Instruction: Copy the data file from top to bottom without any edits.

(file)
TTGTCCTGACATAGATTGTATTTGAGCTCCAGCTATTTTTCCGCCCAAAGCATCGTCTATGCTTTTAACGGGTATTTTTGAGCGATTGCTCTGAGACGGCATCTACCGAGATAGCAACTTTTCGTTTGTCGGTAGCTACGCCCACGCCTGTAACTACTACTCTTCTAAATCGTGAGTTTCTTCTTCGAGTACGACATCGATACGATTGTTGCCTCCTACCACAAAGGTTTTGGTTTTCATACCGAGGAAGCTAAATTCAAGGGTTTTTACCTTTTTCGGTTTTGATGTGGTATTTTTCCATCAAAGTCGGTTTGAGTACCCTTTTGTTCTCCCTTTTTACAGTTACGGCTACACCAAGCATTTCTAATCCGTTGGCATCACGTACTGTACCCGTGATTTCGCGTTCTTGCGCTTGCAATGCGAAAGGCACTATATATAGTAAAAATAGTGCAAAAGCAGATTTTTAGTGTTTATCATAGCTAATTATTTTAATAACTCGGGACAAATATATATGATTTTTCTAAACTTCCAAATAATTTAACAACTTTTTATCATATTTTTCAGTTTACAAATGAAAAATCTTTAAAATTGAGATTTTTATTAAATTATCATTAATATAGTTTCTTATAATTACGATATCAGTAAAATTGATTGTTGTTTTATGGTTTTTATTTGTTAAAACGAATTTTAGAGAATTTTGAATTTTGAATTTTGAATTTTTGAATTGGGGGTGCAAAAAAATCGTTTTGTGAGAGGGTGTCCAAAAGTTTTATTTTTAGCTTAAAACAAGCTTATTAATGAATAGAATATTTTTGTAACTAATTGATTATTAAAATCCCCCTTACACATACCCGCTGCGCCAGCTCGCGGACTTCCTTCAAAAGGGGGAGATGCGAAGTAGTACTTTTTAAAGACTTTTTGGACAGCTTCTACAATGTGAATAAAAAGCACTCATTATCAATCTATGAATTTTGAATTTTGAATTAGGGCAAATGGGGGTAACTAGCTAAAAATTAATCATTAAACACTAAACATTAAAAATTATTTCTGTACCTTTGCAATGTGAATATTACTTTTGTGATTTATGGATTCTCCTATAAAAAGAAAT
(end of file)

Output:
TTGTCCTGACATAGATTGTATTTGAGCTCCAGCTATTTTTCCGCCCAAAGCATCGTCTATGCTTTTAACGGGTATTTTTGAGCGATTGCTCTGAGACGGCATCTACCGAGATAGCAACTTTTCGTTTGTCGGTAGCTACGCCCACGCCTGTAACTACTACTCTTCTAAATCGTGAGTTTCTTCTTCGAGTACGACATCGATACGATTGTTGCCTCCTACCACAAAGGTTTTGGTTTTCATACCGAGGAAGCTAAATTCAAGGGTTTTTACCTTTTTCGGTTTTGATGTGGTATTTTTCCATCAAAGTCGGTTTGAGTACCCTTTTGTTCTCCCTTTTTACAGTTACGGCTACACCAAGCATTTCTAATCCGTTGGCATCACGTACTGTACCCGTGATTTCGCGTTCTTGCGCTTGCAATGCGAAAGGCACTATATATAGTAAAAATAGTGCAAAAGCAGATTTTTAGTGTTTATCATAGCTAATTATTTTAATAACTCGGGACAAATATATATGATTTTTCTAAACTTCCAAATAATTTAACAACTTTTTATCATATTTTTCAGTTTACAAATGAAAAATCTTTAAAATTGAGATTTTTATTAAATTATCATTAATATAGTTTCTTATAATTACGATATCAGTAAAATTGATTGTTGTTTTATGGTTTTTATTTGTTAAAACGAATTTTAGAGAATTTTGAATTTTGAATTTTGAATTTTTGAATTGGGGGTGCAAAAAAATCGTTTTGTGAGAGGGTGTCCAAAAGTTTTATTTTTAGCTTAAAACAAGCTTATTAATGAATAGAATATTTTTGTAACTAATTGATTATTAAAATCCCCCTTACACATACCCGCTGCGCCAGCTCGCGGACTTCCTTCAAAAGGGGGAGATGCGAAGTAGTACTTTTTAAAGACTTTTTGGACAGCTTCTACAATGTGAATAAAAAGCACTCATTATCAATCTATGAATTTTGAATTTTGAATTAGGGCAAATGGGGGTAACTAGCTAAAAATTAATCATTAAACACTAAACATTAAAAATTATTTCTGTACCTTTGCAATGTGAATATTACTTTTGTGATTTATGGATTCTCCTATAAAAAGAAAT